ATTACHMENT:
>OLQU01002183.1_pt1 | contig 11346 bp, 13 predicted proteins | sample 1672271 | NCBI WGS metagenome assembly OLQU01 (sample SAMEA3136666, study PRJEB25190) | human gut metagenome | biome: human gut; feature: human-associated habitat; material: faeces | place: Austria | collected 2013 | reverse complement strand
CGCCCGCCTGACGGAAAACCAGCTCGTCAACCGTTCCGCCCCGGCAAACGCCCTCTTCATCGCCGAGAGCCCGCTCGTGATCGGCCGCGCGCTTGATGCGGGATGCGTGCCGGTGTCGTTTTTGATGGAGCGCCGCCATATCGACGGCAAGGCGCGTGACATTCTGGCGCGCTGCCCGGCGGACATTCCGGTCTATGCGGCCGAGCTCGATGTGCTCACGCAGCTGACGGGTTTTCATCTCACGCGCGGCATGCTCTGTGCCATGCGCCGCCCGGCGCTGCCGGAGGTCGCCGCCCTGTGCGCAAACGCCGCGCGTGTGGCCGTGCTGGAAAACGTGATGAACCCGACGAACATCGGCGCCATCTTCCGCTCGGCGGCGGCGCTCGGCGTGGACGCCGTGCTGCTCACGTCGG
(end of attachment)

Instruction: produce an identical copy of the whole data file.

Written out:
>OLQU01002183.1_pt1 | contig 11346 bp, 13 predicted proteins | sample 1672271 | NCBI WGS metagenome assembly OLQU01 (sample SAMEA3136666, study PRJEB25190) | human gut metagenome | biome: human gut; feature: human-associated habitat; material: faeces | place: Austria | collected 2013 | reverse complement strand
CGCCCGCCTGACGGAAAACCAGCTCGTCAACCGTTCCGCCCCGGCAAACGCCCTCTTCATCGCCGAGAGCCCGCTCGTGATCGGCCGCGCGCTTGATGCGGGATGCGTGCCGGTGTCGTTTTTGATGGAGCGCCGCCATATCGACGGCAAGGCGCGTGACATTCTGGCGCGCTGCCCGGCGGACATTCCGGTCTATGCGGCCGAGCTCGATGTGCTCACGCAGCTGACGGGTTTTCATCTCACGCGCGGCATGCTCTGTGCCATGCGCCGCCCGGCGCTGCCGGAGGTCGCCGCCCTGTGCGCAAACGCCGCGCGTGTGGCCGTGCTGGAAAACGTGATGAACCCGACGAACATCGGCGCCATCTTCCGCTCGGCGGCGGCGCTCGGCGTGGACGCCGTGCTGCTCACGTCGG